Robotic Assistance in Microvascular Surgery [chapter]

M.G.W. van den Heuvel, R.R.W.J. van der Hulst
2008 Medical Robotics  
Introduction The introduction of minimally invasive surgery in the early 1990s has rapidly changed the performance of surgical procedures in a wide range of surgical specialities. Postoperative pain, discomfort and morbidity are caused by trauma created by trying to gain access to the area of surgery, rather than by the surgical procedure itself. Through the application of minimally invasive surgery, several advantages are offered to the patient. Decreased postoperative pain, shorter
more » ... tion, a more rapid return to work, improved cosmetics and reduced risk of wound infection and other post-operative complications are achieved by the performance of laparoscopy [1][2][3][4][5]. However, laparoscopic surgery also has it's limitations. The most important disadvantage is that only a two-dimensional image of the operating field can be provided, with a decreased depth perception as a result. Through experience, processing of monocular cues can be learned and depth perception improved. The adaptation of monocular cues, however, is a learning process through which performance times are significantly improved [6]. These adaptations are accounted for the increased mental fatigue and strain found with two-dimensional imaging. Other important limitations of laparoscopy are the limited manoeuvrability of effecter instruments, small working spaces, fixed angles at the trocar level to place sutures and the loss of direct contact with organs causing insufficient tactile information [1, 3, 6, 7]. Furthermore, the surgeon's tremor is amplified by the long instruments, which causes the use of laparoscopy in microsurgery to be problematic. Through all these limitations, a steep learning curve exists for the performance of laparoscopy [8]. Nowadays, minimally invasive surgery is widely applied in general surgery, gynaecology, urology and thoracic surgery. There is only little use of it in the divisions of plastic surgery, cardiothoracic surgery and vascular interventional surgery. Despite the technical advantages, laparoscopy is more difficult to be performed and more skills are required from a surgeon than with the performance of traditional surgery. The use of laparoscopy is especially problematic in microsurgery. A solution to all these problems can be provided by robotic surgery. Research has shown that robotic surgery is superior to traditional laparoscopy [8, 9]. By the participants of this study it was felt that robotic surgery was easier to learn than traditional laparoscopy. However, application of robotic surgery for the purpose of performing microsurgery is only in the first stage of development. This is unfortunate, while utilisation of robots in microsurgery offers the possibility to work really precise. An area where that feature is really important is the performance of microvascular surgery. Up to now, there has been only little experience with robotic surgery in this area. Hard cover, 526 pages Publisher I-Tech Education and Publishing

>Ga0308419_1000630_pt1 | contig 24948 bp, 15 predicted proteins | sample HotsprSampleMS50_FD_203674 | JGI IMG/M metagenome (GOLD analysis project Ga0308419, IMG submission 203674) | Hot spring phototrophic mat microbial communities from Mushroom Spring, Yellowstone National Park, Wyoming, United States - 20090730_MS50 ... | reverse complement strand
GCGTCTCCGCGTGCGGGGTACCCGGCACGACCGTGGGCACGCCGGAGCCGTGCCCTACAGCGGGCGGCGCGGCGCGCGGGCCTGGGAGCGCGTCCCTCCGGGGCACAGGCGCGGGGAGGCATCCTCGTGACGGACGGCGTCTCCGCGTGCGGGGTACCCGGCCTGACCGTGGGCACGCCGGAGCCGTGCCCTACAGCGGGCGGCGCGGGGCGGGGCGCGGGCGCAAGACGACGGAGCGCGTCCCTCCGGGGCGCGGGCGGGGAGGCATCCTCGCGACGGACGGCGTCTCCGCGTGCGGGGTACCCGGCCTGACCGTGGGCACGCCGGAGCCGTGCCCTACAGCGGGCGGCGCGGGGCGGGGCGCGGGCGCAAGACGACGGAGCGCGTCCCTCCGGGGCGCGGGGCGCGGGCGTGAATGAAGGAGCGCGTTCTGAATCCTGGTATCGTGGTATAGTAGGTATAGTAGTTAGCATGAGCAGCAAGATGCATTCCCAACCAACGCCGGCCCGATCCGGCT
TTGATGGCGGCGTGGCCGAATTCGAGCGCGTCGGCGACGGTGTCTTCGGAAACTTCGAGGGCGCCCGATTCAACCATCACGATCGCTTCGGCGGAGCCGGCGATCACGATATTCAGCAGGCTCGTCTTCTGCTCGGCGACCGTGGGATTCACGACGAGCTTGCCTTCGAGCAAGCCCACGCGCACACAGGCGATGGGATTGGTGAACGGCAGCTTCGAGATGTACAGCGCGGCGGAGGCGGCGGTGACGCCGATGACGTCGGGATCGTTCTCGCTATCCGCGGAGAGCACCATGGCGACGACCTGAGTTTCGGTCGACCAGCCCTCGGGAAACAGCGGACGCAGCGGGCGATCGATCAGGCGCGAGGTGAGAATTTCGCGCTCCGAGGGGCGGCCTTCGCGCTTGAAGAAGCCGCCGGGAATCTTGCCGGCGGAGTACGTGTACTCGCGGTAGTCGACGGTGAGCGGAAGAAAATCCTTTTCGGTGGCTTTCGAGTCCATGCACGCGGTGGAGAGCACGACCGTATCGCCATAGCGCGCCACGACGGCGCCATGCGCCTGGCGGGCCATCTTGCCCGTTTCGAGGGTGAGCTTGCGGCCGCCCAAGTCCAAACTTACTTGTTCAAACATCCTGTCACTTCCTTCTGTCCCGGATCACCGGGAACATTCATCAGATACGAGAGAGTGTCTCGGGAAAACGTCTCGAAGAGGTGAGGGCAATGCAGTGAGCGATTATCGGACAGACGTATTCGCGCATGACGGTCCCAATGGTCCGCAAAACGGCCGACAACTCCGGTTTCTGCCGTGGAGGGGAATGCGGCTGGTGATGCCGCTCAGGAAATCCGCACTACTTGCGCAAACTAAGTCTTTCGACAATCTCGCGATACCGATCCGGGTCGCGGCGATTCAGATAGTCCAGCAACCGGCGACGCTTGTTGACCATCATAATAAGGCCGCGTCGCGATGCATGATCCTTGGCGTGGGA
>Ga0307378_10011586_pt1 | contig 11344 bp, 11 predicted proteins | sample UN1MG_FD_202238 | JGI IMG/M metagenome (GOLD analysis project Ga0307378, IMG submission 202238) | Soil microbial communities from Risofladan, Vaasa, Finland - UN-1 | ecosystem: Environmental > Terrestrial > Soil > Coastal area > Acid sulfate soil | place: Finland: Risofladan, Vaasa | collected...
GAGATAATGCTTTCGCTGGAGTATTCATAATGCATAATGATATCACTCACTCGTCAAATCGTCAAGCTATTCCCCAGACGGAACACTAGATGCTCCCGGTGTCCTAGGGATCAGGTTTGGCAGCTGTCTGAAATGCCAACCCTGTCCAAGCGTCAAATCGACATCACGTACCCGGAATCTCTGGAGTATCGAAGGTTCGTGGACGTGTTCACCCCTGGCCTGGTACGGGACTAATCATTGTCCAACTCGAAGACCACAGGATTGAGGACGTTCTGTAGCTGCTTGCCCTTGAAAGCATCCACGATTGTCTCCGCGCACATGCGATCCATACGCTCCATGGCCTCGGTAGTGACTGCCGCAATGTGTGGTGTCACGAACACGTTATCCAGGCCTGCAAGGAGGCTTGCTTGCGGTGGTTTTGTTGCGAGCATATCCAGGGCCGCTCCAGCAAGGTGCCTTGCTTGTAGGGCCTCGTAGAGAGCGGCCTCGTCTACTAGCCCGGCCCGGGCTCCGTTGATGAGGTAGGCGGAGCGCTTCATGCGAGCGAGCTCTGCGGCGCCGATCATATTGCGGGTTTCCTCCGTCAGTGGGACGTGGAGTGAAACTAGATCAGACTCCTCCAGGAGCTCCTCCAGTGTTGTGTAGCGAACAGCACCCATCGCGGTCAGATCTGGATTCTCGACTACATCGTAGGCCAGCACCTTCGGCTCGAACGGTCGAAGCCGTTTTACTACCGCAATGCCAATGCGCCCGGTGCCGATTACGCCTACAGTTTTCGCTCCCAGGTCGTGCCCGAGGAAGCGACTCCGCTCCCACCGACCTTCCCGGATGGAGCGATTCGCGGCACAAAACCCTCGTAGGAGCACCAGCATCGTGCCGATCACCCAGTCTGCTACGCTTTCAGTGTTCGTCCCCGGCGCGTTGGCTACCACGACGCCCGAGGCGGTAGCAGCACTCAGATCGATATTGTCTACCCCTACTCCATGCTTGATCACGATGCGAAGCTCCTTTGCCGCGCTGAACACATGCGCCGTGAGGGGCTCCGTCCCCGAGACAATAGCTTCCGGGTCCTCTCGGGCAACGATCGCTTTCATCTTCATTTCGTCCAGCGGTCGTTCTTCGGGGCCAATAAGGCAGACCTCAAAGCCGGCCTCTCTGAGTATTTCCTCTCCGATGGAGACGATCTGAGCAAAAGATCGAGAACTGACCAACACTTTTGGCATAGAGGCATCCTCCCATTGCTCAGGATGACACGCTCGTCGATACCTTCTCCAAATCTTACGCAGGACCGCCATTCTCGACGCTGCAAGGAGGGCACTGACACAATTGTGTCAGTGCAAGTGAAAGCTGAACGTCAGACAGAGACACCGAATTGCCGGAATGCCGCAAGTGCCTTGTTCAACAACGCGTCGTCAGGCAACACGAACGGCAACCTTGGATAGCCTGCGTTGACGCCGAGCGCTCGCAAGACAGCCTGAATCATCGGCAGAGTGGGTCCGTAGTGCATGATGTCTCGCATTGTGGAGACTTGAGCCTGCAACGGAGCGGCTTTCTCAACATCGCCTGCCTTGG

doi:10.5772/5268 fatcat:qmdpuke3z5eepeqtl3phzpj3m4